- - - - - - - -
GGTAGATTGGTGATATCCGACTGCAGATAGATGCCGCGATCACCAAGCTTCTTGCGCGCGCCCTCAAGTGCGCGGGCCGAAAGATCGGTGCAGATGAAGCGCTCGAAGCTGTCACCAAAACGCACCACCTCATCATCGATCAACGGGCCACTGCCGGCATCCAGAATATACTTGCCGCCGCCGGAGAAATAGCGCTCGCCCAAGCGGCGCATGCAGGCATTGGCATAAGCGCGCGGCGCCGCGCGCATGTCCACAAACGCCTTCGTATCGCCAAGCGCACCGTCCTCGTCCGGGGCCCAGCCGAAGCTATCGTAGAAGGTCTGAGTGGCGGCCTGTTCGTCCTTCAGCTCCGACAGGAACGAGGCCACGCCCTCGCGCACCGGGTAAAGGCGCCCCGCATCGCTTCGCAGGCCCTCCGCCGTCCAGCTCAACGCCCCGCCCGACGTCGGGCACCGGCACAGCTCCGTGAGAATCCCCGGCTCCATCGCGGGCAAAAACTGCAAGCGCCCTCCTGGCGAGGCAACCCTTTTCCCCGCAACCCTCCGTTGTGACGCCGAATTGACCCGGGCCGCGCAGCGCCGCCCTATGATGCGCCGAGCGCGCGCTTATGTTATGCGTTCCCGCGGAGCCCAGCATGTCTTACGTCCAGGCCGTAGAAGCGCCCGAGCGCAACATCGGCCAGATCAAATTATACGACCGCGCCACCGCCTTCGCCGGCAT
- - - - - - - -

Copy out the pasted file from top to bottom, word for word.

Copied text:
GGTAGATTGGTGATATCCGACTGCAGATAGATGCCGCGATCACCAAGCTTCTTGCGCGCGCCCTCAAGTGCGCGGGCCGAAAGATCGGTGCAGATGAAGCGCTCGAAGCTGTCACCAAAACGCACCACCTCATCATCGATCAACGGGCCACTGCCGGCATCCAGAATATACTTGCCGCCGCCGGAGAAATAGCGCTCGCCCAAGCGGCGCATGCAGGCATTGGCATAAGCGCGCGGCGCCGCGCGCATGTCCACAAACGCCTTCGTATCGCCAAGCGCACCGTCCTCGTCCGGGGCCCAGCCGAAGCTATCGTAGAAGGTCTGAGTGGCGGCCTGTTCGTCCTTCAGCTCCGACAGGAACGAGGCCACGCCCTCGCGCACCGGGTAAAGGCGCCCCGCATCGCTTCGCAGGCCCTCCGCCGTCCAGCTCAACGCCCCGCCCGACGTCGGGCACCGGCACAGCTCCGTGAGAATCCCCGGCTCCATCGCGGGCAAAAACTGCAAGCGCCCTCCTGGCGAGGCAACCCTTTTCCCCGCAACCCTCCGTTGTGACGCCGAATTGACCCGGGCCGCGCAGCGCCGCCCTATGATGCGCCGAGCGCGCGCTTATGTTATGCGTTCCCGCGGAGCCCAGCATGTCTTACGTCCAGGCCGTAGAAGCGCCCGAGCGCAACATCGGCCAGATCAAATTATACGACCGCGCCACCGCCTTCGCCGGCAT